What do you know?
It seems like an ironic juxtaposition of events: As educators, parents and a variety of advocate groups seek to take on the Ontario government to reinstate an updated health curriculum created through consultation with many different individuals and groups, news of sexual indiscretions by Catholic clergy comes to light. Information and commentary about these two circumstances have been a constant presence on my news feed throughout this summer. This post highlights initial thoughts about the former situation. A vital thread connecting these two moments in time are the questions: to what extent and at what point should children learn the details about their private parts.
It is interesting that we have no problem singing songs that help teach kids names of parts of the body – head and shoulders, knees and toes, eyes, ears, mouth and nose. Some, however, get a bit squeamish when it comes to teaching the proper names for private parts and instead use euphemisms. Doing so, some believe, helps to maintain the innocence of children.
The challenge, however, is that these euphemisms are not universal. What happens when, following an uncomfortable situation, a child reports that someone wants to play with their ‘dinky’ or take their ‘cookie’? This language can be easily misinterpreted by other adults leaving the child vulnerable to abuse.
Of course, learning the proper for genitalia is only one part of the solution. As this article highlights, it is also important to give children agency over their own bodies. Children need to know that they can set boundaries and that body secrets are not OK. They need to have the tools to say no when they are faced with an uncomfortable situation and know that they won’t get in trouble if they tell a trusted adult about a problematic encounter.
These are conversations that can and should happen at home. There have been many nights when dinner conversation around our table included frank discussions about sexuality from a very early age. Having a kid who could read at age 4 and a parent who worked in the sexual health and social justice research lab at the University of Windsor, meant that some questions came up. As one common story is told, I was asked: “what is a condom?” after my six year old had read the word on some interviews I was reviewing. I responded in an age appropriate way and have continued to respond to questions ever since.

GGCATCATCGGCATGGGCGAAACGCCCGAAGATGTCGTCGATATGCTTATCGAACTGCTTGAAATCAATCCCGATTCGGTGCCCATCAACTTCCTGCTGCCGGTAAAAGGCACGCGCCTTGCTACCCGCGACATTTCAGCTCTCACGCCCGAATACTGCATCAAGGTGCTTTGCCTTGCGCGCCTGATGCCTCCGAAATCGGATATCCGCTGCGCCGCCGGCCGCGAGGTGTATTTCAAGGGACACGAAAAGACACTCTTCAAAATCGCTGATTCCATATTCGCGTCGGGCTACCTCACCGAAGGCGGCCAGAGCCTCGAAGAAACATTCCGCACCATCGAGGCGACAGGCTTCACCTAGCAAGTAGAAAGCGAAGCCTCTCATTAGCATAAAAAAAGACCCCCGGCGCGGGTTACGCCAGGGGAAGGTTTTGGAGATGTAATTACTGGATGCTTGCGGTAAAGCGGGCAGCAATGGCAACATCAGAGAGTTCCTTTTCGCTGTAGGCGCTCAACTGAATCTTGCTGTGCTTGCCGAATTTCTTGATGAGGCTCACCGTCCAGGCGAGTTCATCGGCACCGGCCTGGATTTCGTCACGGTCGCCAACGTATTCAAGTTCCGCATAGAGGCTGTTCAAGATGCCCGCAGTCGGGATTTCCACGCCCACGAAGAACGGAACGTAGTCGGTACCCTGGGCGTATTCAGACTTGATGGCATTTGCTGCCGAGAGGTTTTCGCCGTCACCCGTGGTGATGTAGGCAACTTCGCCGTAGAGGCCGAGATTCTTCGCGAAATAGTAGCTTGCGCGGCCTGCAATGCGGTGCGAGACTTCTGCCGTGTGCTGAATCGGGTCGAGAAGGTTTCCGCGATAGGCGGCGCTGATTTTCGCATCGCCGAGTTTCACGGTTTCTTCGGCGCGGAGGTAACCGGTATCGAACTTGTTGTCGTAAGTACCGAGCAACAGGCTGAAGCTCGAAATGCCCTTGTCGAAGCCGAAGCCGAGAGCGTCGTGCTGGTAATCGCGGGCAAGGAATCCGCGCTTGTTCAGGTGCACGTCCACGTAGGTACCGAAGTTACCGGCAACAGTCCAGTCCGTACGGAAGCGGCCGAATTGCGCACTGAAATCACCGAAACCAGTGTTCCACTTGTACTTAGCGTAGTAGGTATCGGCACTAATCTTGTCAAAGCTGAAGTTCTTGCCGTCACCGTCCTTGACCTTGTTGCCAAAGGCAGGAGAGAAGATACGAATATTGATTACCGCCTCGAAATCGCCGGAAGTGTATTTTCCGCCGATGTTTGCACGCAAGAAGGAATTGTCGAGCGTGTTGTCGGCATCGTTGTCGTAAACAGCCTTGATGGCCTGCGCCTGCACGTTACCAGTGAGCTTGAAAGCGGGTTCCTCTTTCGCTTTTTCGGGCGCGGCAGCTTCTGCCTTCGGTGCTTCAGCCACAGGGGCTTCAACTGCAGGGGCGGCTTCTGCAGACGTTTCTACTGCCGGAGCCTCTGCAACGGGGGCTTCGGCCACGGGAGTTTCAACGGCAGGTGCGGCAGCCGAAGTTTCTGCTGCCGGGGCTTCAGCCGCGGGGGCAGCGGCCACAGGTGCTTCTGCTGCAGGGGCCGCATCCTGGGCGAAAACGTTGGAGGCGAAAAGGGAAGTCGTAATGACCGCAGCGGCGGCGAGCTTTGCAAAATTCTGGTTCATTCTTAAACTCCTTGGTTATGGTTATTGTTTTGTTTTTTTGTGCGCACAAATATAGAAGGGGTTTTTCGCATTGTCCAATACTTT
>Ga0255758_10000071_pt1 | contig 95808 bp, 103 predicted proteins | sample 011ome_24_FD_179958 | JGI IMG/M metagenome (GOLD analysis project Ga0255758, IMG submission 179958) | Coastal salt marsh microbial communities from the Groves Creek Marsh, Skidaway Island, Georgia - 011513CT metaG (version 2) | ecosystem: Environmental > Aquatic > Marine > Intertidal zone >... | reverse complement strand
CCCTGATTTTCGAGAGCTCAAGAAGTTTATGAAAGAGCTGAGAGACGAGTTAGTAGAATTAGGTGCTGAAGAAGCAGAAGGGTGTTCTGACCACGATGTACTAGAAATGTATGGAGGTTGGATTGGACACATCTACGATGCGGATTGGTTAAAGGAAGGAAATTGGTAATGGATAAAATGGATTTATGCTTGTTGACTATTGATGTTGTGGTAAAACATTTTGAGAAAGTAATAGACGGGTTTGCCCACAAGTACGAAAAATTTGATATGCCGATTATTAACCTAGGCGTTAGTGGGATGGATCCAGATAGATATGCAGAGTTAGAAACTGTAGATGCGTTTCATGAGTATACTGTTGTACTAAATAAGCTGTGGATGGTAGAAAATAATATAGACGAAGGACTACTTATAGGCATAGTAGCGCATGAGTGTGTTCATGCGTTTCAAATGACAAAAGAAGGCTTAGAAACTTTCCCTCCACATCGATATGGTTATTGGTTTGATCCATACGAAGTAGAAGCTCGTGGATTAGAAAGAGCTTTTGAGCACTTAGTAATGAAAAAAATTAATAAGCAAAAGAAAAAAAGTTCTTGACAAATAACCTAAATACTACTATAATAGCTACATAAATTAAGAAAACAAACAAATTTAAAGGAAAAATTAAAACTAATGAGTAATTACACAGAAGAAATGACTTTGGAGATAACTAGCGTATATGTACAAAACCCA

I am grateful that my kid has felt comfortable asking questions about sexuality and sex. At times, so much so, that some of the questions actually came from friends. Having a comprehensive sexual health curriculum can be helpful in ensuring that all children and young people have the tools they need to navigate their own sexual journeys in healthy ways. This has proved evident in the Netherlands, where such education has contributed to lower rates of pregnancy and sexually transmitted infections among teens.
Still, the topic remains controversial. Thus, we would love to hear your thoughts. At what point did you learn the proper names for your genitalia? Do feel that you were adequately educated about sexual health in school and/or at home? To what extent do you talk about sexual health with your children? Let us know your thoughts in the comments.
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